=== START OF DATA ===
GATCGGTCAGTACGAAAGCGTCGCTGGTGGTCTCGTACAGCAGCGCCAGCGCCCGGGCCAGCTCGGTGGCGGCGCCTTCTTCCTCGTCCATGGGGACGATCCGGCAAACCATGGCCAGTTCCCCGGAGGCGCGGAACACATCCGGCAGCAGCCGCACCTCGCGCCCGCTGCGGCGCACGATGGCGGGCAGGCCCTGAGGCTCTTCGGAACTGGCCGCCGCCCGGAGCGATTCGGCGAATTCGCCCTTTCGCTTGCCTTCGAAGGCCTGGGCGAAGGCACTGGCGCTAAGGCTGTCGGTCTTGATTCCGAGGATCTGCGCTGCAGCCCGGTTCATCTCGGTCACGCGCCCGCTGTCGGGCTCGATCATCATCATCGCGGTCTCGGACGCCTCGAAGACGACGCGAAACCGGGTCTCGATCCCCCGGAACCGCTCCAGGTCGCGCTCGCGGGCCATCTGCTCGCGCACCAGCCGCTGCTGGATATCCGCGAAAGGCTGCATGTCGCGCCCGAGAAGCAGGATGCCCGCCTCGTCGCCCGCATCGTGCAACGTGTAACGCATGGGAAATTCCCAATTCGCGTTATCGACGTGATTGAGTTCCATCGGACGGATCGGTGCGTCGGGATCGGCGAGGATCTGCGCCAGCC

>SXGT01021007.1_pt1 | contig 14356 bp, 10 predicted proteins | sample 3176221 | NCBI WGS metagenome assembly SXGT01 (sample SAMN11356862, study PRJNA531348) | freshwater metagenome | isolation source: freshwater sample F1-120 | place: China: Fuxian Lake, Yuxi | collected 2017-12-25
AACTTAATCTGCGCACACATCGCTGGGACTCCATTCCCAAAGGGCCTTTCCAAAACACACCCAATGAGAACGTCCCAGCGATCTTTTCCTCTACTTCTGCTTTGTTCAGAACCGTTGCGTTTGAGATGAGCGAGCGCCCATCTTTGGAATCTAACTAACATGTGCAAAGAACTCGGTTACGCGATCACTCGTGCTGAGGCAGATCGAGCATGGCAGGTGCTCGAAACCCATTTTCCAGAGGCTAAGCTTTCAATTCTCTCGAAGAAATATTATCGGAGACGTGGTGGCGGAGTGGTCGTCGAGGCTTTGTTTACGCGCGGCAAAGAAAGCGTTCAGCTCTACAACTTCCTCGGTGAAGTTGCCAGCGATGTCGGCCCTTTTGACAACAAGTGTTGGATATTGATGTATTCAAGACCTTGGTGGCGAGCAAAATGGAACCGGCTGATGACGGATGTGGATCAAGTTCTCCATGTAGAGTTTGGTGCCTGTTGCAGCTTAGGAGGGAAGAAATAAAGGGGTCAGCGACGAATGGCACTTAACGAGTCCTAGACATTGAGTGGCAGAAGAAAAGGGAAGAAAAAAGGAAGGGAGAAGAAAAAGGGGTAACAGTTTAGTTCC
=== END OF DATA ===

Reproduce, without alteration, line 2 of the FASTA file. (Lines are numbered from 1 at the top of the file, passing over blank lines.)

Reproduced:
>SXGT01021007.1_pt1 | contig 14356 bp, 10 predicted proteins | sample 3176221 | NCBI WGS metagenome assembly SXGT01 (sample SAMN11356862, study PRJNA531348) | freshwater metagenome | isolation source: freshwater sample F1-120 | place: China: Fuxian Lake, Yuxi | collected 2017-12-25